The Underground Railroad was a network of people, African American as well as white, offering shelter and aid to escaped slaves from the South. The Underground Railroad’s 🛣journey to freedom was risky for slaves ⛓and guides🔦.
From about 1817 to 1861, as many as 100,000👱🏾♂️🧒🏾👩🏼🦱👩🏿🦰🧑🏽👲🏾 slaves fled bondage through the Underground Railroad👣. The only confirmed Underground Railroad locations in Tennessee are both in Memphis ✊🏾.
The information about the Underground Railroad in Tennessee is based primarily on oral records. Former slaves passed down stories and history about the Underground Railroad to family members and friends.
People who helped slaves escape via the Underground Railroad didn’t keep anything in writing that could come back to have them thrown in jail or worst. People who helped could be arrested and tried for aiding and abetting fugitives. After the Civil War, those involved in the resistance movement were reluctant to document much because of the bitter divisions and violence that continued for many years.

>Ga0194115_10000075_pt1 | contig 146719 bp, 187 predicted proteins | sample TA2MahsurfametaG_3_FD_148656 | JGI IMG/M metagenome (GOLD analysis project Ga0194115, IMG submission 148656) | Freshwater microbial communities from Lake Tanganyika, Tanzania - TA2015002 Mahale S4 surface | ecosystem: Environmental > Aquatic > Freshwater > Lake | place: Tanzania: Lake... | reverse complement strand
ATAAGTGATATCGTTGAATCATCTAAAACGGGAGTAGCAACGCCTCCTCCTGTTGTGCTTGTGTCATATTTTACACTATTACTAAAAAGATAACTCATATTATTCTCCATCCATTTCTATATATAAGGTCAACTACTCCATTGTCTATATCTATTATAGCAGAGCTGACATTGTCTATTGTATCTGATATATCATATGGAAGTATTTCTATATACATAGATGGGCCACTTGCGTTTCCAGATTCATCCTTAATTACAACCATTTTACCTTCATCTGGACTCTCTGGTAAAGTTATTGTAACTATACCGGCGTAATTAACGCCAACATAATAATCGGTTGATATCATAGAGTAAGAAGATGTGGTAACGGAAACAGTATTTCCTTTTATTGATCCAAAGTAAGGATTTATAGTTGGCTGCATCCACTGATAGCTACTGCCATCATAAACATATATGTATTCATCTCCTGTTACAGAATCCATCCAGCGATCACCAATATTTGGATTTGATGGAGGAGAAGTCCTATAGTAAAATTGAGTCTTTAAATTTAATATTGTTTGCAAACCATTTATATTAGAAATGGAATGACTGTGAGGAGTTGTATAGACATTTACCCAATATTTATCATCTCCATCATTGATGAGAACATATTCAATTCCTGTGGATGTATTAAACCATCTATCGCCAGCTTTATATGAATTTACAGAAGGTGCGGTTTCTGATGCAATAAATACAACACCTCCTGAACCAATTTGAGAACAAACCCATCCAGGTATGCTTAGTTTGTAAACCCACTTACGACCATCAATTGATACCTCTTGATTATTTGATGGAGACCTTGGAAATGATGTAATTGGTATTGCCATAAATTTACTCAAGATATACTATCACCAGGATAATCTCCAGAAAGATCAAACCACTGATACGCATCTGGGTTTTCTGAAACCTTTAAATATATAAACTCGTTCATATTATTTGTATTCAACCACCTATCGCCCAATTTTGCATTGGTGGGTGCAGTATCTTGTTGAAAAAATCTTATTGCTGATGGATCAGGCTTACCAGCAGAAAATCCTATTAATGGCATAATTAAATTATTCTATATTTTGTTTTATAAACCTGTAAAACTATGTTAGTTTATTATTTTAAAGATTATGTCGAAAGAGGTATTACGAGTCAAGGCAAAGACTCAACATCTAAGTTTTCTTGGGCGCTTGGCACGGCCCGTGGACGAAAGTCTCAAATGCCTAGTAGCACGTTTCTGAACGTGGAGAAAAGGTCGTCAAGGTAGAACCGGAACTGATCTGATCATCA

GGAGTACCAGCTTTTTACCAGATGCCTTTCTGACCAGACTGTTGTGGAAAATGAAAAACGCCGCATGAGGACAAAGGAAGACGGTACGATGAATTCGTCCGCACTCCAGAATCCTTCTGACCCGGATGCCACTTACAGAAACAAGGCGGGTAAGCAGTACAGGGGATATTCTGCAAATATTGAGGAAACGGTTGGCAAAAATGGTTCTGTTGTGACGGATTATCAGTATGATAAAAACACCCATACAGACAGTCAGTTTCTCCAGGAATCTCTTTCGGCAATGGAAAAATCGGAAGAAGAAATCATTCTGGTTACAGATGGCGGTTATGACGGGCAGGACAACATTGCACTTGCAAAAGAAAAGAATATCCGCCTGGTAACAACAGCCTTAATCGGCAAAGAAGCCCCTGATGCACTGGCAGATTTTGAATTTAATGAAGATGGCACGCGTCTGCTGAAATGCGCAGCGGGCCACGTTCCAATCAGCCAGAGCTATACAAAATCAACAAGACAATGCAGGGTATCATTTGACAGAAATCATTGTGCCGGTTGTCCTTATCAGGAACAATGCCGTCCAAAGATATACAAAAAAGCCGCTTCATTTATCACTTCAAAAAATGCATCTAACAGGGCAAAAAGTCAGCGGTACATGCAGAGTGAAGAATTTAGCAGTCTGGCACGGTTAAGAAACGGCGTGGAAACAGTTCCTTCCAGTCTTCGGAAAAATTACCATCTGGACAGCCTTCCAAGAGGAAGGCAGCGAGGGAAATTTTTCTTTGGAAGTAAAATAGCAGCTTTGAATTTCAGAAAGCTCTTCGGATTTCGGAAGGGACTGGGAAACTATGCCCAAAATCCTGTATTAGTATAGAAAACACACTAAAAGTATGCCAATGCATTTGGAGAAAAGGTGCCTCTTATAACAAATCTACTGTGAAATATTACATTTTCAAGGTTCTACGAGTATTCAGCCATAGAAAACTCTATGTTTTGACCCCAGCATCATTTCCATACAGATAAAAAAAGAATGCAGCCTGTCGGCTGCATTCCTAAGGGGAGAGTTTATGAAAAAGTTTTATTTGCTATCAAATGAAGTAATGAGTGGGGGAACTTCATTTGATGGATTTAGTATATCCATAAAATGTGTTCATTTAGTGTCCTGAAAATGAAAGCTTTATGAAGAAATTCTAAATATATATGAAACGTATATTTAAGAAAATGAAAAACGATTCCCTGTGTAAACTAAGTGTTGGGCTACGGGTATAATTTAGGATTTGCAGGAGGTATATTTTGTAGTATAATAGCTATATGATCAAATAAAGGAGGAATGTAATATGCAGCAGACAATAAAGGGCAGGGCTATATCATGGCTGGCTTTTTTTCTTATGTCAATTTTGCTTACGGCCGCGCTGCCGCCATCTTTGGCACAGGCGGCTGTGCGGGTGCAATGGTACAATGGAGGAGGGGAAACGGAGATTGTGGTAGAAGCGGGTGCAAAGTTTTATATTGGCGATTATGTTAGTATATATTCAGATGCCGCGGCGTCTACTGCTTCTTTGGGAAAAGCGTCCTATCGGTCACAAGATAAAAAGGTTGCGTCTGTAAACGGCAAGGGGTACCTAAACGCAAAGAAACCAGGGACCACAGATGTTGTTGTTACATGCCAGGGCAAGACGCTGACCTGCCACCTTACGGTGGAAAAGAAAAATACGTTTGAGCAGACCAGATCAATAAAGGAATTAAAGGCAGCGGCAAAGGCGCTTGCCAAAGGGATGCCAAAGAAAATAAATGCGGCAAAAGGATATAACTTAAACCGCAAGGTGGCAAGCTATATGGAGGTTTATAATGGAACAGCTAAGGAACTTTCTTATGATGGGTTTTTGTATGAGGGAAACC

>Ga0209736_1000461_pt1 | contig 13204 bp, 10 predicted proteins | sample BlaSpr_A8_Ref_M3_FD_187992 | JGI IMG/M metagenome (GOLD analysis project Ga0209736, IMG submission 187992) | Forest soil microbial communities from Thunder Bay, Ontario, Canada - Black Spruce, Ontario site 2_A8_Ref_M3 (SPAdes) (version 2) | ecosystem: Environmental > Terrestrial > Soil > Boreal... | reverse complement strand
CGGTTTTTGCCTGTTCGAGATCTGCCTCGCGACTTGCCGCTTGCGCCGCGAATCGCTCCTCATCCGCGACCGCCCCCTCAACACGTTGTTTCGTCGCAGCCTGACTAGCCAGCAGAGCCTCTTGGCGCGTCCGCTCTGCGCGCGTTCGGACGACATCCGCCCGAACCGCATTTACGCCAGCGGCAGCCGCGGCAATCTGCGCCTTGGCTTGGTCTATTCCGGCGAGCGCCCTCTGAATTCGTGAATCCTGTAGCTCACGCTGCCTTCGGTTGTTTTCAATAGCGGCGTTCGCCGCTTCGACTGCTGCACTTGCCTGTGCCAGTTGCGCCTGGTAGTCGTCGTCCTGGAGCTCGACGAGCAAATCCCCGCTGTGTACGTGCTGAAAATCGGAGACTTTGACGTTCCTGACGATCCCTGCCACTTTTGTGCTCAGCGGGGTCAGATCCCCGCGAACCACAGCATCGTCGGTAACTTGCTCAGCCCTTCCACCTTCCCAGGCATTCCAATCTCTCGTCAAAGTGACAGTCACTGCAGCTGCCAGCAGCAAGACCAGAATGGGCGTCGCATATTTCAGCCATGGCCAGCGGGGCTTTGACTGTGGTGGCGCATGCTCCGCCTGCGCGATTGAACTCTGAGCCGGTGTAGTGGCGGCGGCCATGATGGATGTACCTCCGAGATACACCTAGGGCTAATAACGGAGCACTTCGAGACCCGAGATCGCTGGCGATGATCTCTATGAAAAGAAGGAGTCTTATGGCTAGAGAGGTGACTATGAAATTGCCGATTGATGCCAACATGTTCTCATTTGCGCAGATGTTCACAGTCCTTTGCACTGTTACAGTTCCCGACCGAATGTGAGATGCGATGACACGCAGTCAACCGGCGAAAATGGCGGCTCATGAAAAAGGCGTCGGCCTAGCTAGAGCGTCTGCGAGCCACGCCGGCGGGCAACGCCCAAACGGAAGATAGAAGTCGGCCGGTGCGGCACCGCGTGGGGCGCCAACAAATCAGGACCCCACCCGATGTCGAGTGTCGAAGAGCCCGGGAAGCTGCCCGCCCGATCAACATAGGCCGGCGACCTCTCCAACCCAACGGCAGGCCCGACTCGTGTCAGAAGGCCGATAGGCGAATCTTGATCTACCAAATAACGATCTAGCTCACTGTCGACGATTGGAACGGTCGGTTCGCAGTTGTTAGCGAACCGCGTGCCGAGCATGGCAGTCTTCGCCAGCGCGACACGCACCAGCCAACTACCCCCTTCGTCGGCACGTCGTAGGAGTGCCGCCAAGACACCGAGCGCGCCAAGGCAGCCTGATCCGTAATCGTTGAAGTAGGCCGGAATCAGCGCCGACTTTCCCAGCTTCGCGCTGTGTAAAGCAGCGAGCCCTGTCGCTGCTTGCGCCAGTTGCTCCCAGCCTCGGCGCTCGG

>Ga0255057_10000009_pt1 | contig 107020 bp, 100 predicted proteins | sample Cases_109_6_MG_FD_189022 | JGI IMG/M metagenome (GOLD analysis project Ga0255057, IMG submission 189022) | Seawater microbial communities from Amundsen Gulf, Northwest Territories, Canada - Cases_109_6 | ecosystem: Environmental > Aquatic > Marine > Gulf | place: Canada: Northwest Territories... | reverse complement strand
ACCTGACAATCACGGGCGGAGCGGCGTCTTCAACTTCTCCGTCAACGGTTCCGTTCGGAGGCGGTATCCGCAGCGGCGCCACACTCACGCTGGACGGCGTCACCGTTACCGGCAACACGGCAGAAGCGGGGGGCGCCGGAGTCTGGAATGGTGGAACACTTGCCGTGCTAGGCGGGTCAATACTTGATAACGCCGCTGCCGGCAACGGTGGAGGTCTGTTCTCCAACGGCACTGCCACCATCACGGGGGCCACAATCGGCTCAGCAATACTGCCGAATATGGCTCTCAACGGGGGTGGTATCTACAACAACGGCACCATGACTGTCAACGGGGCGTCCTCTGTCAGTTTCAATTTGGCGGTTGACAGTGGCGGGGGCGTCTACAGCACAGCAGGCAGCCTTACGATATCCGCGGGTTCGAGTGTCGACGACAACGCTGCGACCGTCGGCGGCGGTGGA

So, much of the knowledge about the Underground Railroad is lost in history. Some say, that was the purpose and this big secret saved a lot of lives from bondage.
While it’s not certain the part that Nashville played in the Underground Railroad🤷🏾♀️, several sites in Nashville have been rumored to be a stop.
#1 | Pancho and Lefty’s Cantina Restaurant 🌮🥙
It’s actually the oldest standing building in downtown Nashville🏚. It’s located right across the street from the highly popular Bridgestone Arena, and was once utilized as a livery stable.
Today, Pancho & Lefty’s is a fun Mexican eatery that caters to downtown Nashville crowd. A customer wrote on TripAdvisor that the waiters are happy to show the trap door under the table that was used for the underground railroad.
#2 | Nashville Tunnels
Others say politicians built an escape route from the state capitol to the Cumberland River. Many say that during Prohibition, bootleggers moved moonshine this way underneath the notorious Printer’s Alley.